Newsletter

Stay up to date with the latest from MAKERS delivered straight to your inbox. Sign up for new stories from trailblazing women, a big dose of inspiration, and exclusive MAKERS content.

Newsletter Confirmation

Thank you for joining! Please check your inbox for our special welcome letter
with exclusive updates from MAKERS.

MAKERS Moment

Coping with Tragedy

Coping with Tragedy

More From Vivian

In this video

Coach Stringer describes about how she coped with two major tragedies in her life - her daughter's illness and her husband's death.

Vivian's Biography

Cause of Choice: Walk ‘n’ Roll at Children’s Specialized Hospital

Early Sports Heroines: Tennis champion Althea Gibson & Olympic track star Wilma Rudolph

Survivor: She has overcome breast cancer, her beloved husband’s early death, and her daughter’s debilitating spinal meningitis.

Most Proud Of: “Seeing young women, seventeen and eighteen year olds, evolve.”

“Work hard and don’t look for excuses, and you can achieve anything.”  This was the lesson that legendary college basketball coach, Vivian Stringer, learned from her parents while growing up in Edenborn, Pennsylvania, and one of the key lessons that she passed on to the hundreds of players that she has coached over the course of her long and illustrious career. 
Stringer began her teaching and coaching career in the early 70s at Cheyney, a small, historically-black college outside of Philadelphia.  Even before the seeds of Title IX had truly started to take root nationally, Stringer propelled her team at Cheyney to the final four in the NCAA’s first-ever National Championship for women’s basketball in 1982.  She later did the same for her teams at the University of Iowa in 1993, and at Rutgers in 2000 and 2007, earning her the distinction of being the first coach in NCAA history to lead three different schools to the national semifinals. When Don Imus made his notorious, derogatory remarks about her Rutgers team in 2007, Coach Stringer’s eloquent public response modeled dignity and poise for her players and the nation.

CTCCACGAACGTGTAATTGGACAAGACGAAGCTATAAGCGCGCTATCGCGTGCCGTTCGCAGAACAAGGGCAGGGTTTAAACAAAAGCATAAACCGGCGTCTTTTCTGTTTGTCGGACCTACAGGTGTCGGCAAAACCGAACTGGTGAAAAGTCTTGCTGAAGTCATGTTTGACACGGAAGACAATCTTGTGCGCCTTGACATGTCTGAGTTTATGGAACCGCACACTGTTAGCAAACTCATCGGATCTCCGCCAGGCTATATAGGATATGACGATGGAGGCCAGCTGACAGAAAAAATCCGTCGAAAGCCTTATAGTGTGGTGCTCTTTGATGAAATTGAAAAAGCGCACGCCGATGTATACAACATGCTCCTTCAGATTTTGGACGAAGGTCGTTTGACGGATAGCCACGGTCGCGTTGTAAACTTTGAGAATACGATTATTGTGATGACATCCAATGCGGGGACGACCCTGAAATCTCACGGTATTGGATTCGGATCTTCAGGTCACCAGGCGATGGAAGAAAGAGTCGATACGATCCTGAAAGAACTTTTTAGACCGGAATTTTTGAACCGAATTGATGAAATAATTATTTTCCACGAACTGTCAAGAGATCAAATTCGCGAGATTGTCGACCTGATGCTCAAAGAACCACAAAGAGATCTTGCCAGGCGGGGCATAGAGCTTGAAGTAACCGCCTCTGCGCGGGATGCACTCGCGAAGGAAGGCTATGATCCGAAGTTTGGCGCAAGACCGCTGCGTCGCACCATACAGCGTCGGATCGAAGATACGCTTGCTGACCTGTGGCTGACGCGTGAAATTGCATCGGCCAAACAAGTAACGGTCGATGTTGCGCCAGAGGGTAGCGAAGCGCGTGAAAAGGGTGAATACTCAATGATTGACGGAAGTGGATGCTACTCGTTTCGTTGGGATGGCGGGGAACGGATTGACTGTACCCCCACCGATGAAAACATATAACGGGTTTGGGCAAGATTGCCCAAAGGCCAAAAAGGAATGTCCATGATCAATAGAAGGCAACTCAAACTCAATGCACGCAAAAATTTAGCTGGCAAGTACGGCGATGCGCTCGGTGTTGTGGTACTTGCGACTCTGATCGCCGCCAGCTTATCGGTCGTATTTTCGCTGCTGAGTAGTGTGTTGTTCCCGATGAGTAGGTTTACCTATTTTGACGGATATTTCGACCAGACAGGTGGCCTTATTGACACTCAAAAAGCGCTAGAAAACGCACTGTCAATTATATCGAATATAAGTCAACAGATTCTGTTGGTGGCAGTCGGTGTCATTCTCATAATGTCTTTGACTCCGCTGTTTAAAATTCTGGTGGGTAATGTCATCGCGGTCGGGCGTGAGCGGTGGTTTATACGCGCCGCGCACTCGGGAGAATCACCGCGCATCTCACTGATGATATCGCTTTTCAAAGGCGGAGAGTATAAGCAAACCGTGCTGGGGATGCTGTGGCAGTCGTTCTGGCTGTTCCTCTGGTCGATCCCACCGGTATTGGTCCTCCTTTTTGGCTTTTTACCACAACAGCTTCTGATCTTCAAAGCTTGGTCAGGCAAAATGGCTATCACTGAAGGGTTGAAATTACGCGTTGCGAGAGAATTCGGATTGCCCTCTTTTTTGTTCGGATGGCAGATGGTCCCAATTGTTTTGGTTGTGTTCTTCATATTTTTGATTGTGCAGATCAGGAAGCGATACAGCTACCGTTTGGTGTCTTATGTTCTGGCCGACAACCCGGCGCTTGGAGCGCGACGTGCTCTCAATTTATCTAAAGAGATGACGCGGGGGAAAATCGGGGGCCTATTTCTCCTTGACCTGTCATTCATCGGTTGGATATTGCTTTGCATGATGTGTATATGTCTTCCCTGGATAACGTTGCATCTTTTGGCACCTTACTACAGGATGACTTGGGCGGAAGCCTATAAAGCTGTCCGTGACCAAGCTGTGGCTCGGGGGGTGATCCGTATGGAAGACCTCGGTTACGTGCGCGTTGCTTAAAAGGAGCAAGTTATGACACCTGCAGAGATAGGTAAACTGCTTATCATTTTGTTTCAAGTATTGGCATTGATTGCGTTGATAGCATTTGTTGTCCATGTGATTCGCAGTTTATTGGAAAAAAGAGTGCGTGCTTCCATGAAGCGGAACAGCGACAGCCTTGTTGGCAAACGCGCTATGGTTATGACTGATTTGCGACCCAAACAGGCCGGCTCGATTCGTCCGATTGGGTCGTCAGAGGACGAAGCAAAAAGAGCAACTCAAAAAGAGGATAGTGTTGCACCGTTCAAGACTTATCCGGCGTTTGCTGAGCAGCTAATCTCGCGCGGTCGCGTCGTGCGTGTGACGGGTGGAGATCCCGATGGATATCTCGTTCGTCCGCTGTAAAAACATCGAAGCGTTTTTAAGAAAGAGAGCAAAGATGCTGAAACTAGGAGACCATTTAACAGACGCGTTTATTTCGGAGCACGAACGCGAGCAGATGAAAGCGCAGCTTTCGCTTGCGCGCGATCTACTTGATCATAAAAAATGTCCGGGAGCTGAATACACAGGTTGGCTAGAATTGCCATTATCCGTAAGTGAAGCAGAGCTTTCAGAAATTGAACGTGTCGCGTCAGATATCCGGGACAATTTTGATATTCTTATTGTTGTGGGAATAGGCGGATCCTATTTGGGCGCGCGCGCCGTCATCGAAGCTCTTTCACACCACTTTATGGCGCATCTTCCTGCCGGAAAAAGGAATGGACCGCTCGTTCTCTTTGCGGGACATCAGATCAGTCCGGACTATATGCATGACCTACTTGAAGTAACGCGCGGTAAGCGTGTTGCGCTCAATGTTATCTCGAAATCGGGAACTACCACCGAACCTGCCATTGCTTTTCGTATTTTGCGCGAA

The third winningest coach in women's basketball history, Stringer has received a multitude of honors over the course of her career, including being named the National Coach of the Year three times (Wade Trophy, 1982; Converse, 1988; and Naismith, 1993) by her peers, the 1993 Coach of the Year by Sports Illustrated, USA Today, Converse, the Los Angeles Times and the Black Coaches Association, and her induction into the Naismith Memorial Basketball Hall of Fame in 2009.  She joined fellow esteemed basketball greats Michael Jordan, David Robinson, John Stockton and Jerry Sloan on the stage at Symphony Hall to receive basketball’s ultimate honor. One of her most personally-gratifying accolades is the 1993 Carol Eckman Award, which acknowledges the coach most demonstrating spirit, courage, integrity, commitment, leadership and service to the game of women’s basketball.

Related Videos

Diane von Furstenberg
Diane von Furstenberg
Iconic Fashion Designer

Diane Halfin, the daughter of a Holocaust survivor, was just out of school and already working when she married into the House of Furstenberg in 1969. Not content to idle as Prince...

Sheryl WuDunn
Sheryl WuDunn
Pulitzer Prize-Winning Author

Sheryl WuDunn is a business executive, best-selling author, journalist, and international women’s rights advocate. In 1989, she became the first Asian American to win a Pulit...

Sherry Lansing
Sherry Lansing
Pioneer Studio Executive & Philanthropist

Sherry Lansing was a trailblazer, visionary, and leader in the motion picture business for almost 30 years and involved in the production, marketing, and distribution of more than ...

Nancy Lublin
Nancy Lublin
Social Entrepreneur

With a $5,000 inheritance, Nancy Lublin has been able to change countless lives. In 1995, she founded Dress for Success, a non-profit organization that promotes the economic indepe...